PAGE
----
Bartenders shift to less potent potables Courtesy of P.F. Chang's China Bistro
Casual-dining chain P.F. Chang’s China Bistro is offering several sangria varieties during the holidays.

Bartenders shift to less potent potables

Low-alcohol cocktails let other ingredients shine

For several years now, bartenders across the country have been honing their skills at making bitters and shrubs, upgrading their fresh juice programs and crafting their own fortified wines, all while creating cocktails with exquisite finesse to meet the rising standards of their customers.

With such good ingredients, the booze itself is sometimes secondary.

That’s one of several reasons why operators are turning to cocktails that pack less punch. Low-ABV, or alcohol by volume, cocktails allow customers to drink more without getting drunk. They also give creative outlet to bartenders at restaurants without full liquor licenses, and can be better for pairing with food, according to many bartenders.

“One common misconception on the low-ABV end of things is that they might not be as interesting or impactful [as full-strength cocktails], both in flavor and in ‘getting the job done,’ but that’s where they’re wrong,” said McLain Hedges, co-founder of RiNo Yacht Club in Denver.

“Low-ABV drinking is an opportunity to access flavors and textures that you might not otherwise have been able to achieve, and allows you to enjoy these beverages in greater quantities and over longer periods of time,” he said. “I like the idea of having two sherry cobblers over one Manhattan almost any day.”

Courtesy of RiNo Yacht Club

One approach Hedges takes to paring back the alcohol level in his cocktails is to replace half of the drink’s base spirit, such as gin or whiskey, with something less potent that will also bring a different flavor into play.

“These low alcohol spirits and wines … help to carry and lift the flavors up, add length, depth, acidity, bitterness and so much more,” he said.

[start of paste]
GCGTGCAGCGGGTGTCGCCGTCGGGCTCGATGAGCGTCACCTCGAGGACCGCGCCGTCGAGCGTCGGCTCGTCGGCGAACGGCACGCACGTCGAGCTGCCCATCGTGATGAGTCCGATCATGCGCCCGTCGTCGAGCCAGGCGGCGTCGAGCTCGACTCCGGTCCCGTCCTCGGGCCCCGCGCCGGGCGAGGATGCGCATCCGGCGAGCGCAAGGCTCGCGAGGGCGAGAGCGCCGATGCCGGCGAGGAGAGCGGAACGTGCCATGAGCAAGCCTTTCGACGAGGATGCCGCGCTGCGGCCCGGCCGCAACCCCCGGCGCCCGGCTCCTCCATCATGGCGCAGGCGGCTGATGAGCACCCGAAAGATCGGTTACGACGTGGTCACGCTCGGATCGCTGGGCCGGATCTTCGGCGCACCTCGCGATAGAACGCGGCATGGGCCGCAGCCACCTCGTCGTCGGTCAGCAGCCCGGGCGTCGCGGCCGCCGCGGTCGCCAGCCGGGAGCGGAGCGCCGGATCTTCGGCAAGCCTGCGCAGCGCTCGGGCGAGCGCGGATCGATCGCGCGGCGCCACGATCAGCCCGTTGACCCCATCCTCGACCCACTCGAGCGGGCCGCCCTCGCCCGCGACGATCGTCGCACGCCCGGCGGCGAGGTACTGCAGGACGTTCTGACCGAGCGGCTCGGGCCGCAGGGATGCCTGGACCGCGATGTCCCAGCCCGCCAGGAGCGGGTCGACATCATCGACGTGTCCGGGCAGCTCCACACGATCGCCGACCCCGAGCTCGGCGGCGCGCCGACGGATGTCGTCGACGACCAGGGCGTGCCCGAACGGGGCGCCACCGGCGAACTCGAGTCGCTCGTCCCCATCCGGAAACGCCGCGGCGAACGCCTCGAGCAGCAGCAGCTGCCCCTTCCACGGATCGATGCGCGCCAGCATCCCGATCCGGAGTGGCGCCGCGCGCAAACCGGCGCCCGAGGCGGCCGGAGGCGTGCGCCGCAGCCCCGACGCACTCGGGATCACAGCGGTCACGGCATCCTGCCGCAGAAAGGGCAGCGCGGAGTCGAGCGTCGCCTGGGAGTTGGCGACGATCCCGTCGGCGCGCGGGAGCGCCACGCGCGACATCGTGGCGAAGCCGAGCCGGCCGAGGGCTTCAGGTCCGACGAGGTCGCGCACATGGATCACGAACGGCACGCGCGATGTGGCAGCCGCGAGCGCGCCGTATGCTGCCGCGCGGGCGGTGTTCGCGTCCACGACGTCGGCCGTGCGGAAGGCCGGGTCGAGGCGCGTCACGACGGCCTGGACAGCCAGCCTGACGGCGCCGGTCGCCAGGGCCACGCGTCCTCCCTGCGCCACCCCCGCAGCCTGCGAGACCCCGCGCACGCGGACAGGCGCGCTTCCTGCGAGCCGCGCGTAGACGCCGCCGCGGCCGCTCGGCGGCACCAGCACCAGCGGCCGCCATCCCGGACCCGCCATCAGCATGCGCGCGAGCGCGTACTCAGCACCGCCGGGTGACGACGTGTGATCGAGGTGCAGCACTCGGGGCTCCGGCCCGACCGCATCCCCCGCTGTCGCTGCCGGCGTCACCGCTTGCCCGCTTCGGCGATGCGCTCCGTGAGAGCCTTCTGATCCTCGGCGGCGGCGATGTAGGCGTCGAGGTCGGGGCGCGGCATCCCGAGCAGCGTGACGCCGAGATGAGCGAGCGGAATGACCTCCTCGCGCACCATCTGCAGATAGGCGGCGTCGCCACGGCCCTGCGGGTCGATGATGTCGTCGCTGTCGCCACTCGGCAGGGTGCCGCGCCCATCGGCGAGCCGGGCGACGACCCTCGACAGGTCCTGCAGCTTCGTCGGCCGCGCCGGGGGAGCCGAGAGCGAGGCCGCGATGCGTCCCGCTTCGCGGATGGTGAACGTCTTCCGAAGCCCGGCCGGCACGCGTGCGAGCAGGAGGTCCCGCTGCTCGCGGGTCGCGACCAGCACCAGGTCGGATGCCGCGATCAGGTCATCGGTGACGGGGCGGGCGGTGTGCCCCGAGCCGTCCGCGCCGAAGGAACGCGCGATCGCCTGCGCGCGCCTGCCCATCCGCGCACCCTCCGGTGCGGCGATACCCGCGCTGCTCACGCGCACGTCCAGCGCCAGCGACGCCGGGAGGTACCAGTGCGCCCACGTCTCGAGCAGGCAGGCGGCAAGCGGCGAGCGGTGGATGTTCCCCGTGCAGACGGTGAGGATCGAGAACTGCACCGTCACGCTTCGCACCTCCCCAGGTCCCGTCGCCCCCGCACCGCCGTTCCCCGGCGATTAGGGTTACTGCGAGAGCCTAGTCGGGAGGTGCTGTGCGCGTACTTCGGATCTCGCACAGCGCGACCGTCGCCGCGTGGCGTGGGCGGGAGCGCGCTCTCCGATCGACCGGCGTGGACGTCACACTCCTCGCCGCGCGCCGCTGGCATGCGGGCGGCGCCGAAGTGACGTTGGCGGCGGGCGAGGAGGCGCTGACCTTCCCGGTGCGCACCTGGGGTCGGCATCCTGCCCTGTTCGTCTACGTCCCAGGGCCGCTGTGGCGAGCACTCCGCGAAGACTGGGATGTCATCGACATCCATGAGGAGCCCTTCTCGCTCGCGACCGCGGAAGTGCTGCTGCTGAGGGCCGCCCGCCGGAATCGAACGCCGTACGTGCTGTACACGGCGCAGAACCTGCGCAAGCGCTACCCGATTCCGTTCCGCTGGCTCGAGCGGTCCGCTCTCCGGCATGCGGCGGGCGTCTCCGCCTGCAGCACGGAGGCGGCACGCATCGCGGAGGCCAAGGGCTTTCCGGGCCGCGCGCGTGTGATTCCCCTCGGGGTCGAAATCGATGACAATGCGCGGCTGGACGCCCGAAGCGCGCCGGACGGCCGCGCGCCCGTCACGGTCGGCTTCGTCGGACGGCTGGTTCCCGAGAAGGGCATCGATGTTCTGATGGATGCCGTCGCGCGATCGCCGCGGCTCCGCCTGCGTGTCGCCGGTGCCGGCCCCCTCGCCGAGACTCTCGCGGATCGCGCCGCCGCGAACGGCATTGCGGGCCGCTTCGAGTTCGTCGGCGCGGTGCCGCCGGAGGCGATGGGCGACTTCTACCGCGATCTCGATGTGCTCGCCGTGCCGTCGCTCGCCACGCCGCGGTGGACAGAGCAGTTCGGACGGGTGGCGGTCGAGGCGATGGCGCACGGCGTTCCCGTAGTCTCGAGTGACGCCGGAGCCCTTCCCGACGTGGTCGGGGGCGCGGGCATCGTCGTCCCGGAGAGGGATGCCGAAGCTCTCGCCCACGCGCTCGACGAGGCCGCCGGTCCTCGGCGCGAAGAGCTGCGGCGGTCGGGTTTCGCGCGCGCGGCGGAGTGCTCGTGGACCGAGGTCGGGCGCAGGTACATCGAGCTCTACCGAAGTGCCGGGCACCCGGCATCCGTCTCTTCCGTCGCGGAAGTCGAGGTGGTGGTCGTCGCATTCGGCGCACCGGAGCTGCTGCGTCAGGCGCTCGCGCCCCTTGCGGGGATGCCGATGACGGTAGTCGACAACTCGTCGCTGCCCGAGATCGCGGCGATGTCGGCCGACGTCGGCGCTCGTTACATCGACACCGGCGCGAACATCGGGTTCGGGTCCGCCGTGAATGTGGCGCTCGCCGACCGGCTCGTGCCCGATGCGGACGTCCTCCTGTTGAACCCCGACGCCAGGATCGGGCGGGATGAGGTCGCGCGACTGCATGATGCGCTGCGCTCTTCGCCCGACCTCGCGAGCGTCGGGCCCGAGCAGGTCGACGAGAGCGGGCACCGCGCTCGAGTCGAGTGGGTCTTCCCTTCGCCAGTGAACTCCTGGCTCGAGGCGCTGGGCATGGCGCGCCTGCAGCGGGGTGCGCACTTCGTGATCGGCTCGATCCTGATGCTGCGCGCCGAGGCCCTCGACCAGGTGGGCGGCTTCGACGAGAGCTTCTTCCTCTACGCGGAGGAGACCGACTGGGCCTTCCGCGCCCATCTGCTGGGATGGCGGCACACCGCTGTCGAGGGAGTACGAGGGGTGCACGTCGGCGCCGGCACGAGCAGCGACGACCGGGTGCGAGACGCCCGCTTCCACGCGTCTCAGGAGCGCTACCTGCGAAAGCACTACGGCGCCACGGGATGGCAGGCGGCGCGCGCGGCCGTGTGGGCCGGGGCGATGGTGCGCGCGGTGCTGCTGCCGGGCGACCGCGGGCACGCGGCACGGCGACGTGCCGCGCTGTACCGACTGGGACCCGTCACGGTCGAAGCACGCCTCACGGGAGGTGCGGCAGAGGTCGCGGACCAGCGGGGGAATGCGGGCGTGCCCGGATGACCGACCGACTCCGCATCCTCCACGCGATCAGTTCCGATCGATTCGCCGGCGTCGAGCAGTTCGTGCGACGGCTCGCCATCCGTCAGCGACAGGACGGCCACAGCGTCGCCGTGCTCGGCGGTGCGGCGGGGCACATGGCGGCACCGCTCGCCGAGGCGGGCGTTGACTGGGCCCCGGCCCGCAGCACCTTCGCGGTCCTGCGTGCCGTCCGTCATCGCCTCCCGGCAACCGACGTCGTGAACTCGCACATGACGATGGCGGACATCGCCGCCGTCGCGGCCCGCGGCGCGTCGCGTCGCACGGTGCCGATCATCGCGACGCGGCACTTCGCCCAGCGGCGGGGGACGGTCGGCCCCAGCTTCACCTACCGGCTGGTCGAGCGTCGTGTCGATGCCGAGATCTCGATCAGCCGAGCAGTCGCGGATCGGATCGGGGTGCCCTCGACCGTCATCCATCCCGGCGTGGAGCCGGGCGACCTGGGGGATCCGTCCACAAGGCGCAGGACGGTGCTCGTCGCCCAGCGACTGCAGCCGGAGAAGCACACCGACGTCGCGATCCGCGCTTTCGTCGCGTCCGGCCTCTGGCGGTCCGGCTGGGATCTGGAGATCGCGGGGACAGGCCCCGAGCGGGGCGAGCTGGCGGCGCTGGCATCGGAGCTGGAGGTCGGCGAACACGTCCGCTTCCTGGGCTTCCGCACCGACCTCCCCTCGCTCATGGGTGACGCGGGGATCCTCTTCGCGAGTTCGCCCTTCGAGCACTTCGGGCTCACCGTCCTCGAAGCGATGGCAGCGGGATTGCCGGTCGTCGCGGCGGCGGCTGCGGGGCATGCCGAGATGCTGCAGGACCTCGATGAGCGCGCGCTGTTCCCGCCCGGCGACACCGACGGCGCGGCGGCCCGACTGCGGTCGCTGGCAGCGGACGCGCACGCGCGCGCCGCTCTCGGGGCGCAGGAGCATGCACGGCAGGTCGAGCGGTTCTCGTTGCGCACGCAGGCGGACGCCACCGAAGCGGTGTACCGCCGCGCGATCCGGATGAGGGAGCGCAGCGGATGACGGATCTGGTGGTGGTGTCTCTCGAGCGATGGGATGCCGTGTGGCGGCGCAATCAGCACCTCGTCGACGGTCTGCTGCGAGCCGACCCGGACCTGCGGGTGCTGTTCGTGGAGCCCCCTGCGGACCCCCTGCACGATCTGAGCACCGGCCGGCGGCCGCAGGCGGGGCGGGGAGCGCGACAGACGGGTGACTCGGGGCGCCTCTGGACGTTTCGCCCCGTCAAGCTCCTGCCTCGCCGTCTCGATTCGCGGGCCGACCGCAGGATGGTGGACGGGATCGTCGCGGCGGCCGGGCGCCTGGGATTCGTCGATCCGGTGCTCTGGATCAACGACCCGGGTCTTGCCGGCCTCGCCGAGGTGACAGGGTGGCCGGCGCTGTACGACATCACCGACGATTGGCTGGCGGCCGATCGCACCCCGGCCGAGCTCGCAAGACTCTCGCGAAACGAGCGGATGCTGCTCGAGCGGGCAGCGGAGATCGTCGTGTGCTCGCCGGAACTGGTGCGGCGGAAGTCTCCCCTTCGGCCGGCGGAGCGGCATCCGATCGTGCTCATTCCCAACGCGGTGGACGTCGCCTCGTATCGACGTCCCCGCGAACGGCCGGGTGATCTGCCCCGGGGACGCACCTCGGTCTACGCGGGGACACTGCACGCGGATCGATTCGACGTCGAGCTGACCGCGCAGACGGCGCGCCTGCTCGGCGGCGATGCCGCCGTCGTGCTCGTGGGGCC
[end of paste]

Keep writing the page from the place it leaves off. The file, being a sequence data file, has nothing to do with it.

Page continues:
For example, for the Federal Ave. Swizzle, he cuts gin with an equal amount of sake and mixes that combination with coconut water, turmeric juice, lime juice and his Eastern Medicine Syrup — a simple syrup with turmeric, ginger, kaffir lime leaves, lime zest, spent green tea and rosewater. The cocktail is $12.

Scott Monette, managing partner of Flagstaff House in Boulder, Colo., said low-ABV cocktails are a great way to start an evening.

“They won’t wreak havoc on your taste buds the way higher alcohol items will,” he said.

The influx of craft vermouths and other high-quality low-alcohol drinks provide new options for bartenders, Monette said, “and I think they show best when not overdone. Adding a base spirit or too many liquors can take away from the subtle flavors.”

Courtesy Rendezvous at The U.S. Grant

So instead of making a classic Negroni — equals part Gin, Campari and sweet vermouth — he offers the Negroni Sbagliato, or “incorrect Negroni,” for which he uses boutique sweet vermouth and replaces the gin with Prosecco. That drink is $12.

Cocktails highlighting local ingredients also tend to work better when they’re not too strong, according to Sean Umstead, who plans to open a locally focused cocktail bar named Kingfisher in Durham, N.C., early next year.

“I think it often makes for a more creative, complex cocktail if it’s not centered on a high-proof spirit,” he said.

Umstead’s working on a cocktail using ginger from a local producer, who juices it and makes a kegged ginger ale. The bar operator said the soda is delicious when mixed with a sesame-washed rum that Umstead makes, but it tastes better if he uses just three-quarters of an ounce of the spirit.

“The ginger just shines through better,” he said.

Courtesy of Cindy's at the Chicago Athletic Association hotel